146 Pediatric Gingivitis & Gum Disease

Pediatric Gingivitis & Gum Disease
The word gingivitis means the inflammation of gums and that is what the main symptom of the disease is. Gingivitis is the early stage of gum disease when gums are red, irritated, and even swollen. When gums are healthy, they are usually pink and only bleed occasionally after brushing or flossing. When gingivitis is present, gums will bleed for more than a week and require treatment from a dentist. You may even notice chronic bad breath from the bacteria when gingivitis is present in your child’s mouth. Without an intervention by a dentist, gingivitis can progress to periodontitis, tooth loss, gum loss, and bone loss.

When bacteria causing plaque settle along the gum line and form a film that hardens and is not properly removed by brushing and flossing, the gums become irritated. The combination of tartar and toxins from the bacteria cause chronic gum inflammation, leaving you with gum disease. It is normal for you to have plaque in your mouth, but the proper brushing and flossing each day should be able to remove it before it becomes problematic. As the gums remain inflamed, the gums start to separate from the teeth. Little pockets develop and create spaces for more bacteria to live and grow without disruption. Gum disease develops more easily in young children and older adults. Also, children with orthodontic appliances like braces and aligners will be more likely to have problems with gingivitis.

If you worry that your child has gingivitis but you do not think that poor dental hygiene is to blame there are some other reasons why gingivitis developed. First, insufficient vitamin c or vitamin k in the diet can leave the gums more susceptible to bacteria. Next, if your child grinds their teeth or clenches their jaw while they sleep, they may be damaging their teeth and opening the opportunity for bacteria to cause gingivitis. Furthermore, certain medical conditions and diseases suppress immune responses to plaque causing bacteria so diabetes or autoimmune diseases may be to blame. Much like pregnant women who struggle with huge hormonal changes, children with hormonal changes can be more likely to struggle with inflammation in all their tissues. Depending on your child’s health, their necessary medications may be allowing gingivitis to cause a problem. Finally, if you child regularly breaths through their mouth, their front teeth and gums may be too dry to properly protect themselves against gingivitis.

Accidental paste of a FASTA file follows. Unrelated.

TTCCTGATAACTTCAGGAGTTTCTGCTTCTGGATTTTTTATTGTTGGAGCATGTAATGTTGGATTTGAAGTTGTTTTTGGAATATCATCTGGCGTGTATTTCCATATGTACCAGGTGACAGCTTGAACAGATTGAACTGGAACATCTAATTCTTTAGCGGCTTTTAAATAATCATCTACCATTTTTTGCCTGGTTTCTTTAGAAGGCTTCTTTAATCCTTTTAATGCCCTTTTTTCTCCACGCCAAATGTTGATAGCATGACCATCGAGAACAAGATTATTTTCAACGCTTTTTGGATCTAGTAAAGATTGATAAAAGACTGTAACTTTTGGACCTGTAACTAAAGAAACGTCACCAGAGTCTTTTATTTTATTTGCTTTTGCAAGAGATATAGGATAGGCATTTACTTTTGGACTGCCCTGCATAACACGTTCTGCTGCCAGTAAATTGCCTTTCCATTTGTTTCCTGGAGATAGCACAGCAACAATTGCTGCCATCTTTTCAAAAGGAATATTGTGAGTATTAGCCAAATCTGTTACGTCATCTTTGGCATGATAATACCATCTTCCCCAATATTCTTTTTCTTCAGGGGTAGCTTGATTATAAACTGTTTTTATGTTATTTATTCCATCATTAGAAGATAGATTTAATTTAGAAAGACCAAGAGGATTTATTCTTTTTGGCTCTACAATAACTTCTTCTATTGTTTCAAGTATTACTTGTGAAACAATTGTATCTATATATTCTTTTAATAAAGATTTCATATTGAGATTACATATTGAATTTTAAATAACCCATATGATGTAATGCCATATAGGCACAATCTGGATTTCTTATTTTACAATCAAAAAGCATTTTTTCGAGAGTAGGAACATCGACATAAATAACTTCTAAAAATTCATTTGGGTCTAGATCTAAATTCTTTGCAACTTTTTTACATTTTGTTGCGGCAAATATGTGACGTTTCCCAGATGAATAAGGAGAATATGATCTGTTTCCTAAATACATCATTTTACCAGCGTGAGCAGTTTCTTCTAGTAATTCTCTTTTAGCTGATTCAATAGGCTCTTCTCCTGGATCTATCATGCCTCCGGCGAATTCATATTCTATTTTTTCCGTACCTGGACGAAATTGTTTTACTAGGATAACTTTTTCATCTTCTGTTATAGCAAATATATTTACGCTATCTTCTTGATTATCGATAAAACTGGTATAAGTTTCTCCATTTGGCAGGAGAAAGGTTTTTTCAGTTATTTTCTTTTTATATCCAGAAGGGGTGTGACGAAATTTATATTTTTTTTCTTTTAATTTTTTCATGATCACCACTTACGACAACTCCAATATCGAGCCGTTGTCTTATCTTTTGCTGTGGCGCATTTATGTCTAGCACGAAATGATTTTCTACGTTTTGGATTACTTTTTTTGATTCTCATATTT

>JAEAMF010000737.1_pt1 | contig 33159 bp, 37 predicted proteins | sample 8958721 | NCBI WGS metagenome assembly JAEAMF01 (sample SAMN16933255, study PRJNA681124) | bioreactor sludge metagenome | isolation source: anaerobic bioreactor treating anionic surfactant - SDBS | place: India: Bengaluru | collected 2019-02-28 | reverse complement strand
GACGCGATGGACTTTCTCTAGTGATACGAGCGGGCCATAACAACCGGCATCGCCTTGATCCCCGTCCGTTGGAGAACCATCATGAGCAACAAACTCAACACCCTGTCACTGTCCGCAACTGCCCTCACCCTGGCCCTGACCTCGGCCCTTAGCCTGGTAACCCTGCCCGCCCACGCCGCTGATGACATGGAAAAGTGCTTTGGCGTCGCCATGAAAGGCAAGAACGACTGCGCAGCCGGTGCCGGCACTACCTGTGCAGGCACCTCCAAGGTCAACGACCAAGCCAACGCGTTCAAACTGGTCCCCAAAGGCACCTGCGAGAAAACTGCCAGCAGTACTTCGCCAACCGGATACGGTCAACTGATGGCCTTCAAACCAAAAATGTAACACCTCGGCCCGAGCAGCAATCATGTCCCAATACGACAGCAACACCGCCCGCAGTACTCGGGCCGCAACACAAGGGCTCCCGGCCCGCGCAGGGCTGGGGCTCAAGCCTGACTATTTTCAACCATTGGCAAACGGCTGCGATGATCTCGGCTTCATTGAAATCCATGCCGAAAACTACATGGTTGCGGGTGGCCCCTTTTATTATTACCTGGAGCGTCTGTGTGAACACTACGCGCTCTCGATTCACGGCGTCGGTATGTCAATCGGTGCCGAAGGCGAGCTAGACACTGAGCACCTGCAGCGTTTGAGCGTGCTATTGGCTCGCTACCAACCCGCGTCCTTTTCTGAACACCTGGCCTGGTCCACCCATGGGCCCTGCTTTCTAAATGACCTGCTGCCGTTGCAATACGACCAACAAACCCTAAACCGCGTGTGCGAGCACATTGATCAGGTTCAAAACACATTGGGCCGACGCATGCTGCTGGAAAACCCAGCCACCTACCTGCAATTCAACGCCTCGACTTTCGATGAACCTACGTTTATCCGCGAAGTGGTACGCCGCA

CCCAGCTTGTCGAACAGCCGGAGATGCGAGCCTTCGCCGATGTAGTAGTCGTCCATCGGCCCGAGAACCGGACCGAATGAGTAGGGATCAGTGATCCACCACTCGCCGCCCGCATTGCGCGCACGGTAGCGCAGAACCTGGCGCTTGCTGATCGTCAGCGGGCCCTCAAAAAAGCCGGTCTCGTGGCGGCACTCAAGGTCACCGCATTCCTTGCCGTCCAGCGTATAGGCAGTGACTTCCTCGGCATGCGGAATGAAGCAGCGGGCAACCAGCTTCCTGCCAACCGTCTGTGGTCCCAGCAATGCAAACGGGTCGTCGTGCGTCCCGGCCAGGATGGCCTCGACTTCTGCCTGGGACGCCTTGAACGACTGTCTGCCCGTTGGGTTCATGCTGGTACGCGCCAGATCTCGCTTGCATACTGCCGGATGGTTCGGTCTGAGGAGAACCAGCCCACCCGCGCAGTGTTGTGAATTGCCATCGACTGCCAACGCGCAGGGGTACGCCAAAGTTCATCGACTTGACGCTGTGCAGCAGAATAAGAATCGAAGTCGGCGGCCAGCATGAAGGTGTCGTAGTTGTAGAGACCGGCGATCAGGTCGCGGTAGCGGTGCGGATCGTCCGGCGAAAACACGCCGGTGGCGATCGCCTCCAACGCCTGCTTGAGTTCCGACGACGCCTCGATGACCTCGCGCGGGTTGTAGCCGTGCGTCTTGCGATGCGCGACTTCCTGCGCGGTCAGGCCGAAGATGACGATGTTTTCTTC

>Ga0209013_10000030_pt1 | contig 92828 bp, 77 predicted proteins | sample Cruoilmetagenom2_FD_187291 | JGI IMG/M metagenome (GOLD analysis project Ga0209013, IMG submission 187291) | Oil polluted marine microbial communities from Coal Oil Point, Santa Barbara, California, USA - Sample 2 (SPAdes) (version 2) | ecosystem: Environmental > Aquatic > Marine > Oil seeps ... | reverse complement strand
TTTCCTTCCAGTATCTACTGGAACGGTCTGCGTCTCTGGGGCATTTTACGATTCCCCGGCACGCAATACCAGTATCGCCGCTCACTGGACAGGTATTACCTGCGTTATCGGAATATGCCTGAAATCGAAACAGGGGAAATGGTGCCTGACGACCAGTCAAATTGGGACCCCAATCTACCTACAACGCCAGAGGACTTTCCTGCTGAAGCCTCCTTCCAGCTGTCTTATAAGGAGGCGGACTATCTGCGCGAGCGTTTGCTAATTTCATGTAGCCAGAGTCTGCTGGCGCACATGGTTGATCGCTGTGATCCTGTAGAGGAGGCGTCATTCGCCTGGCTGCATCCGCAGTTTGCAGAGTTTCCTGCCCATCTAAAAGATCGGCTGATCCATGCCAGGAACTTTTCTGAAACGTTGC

If you think your child has gingivitis based on some of the symptoms, then you must make an appointment for treatment with the dentist. The dentist will be able to treat it, stop it from getting worse, and even help reverse some of the damage caused by the gingivitis. No matter what, be sure to keep brushing their teeth and flossing while working with them on improving their technique to reduce the likelihood that they will need gingivitis treatment again. The dentist may be able to eradicate the gum disease with a general cleaning to remove the tartar from the gum line but the dentist may need to recommend more serious treatment like deep cleaning or root planing and scaling.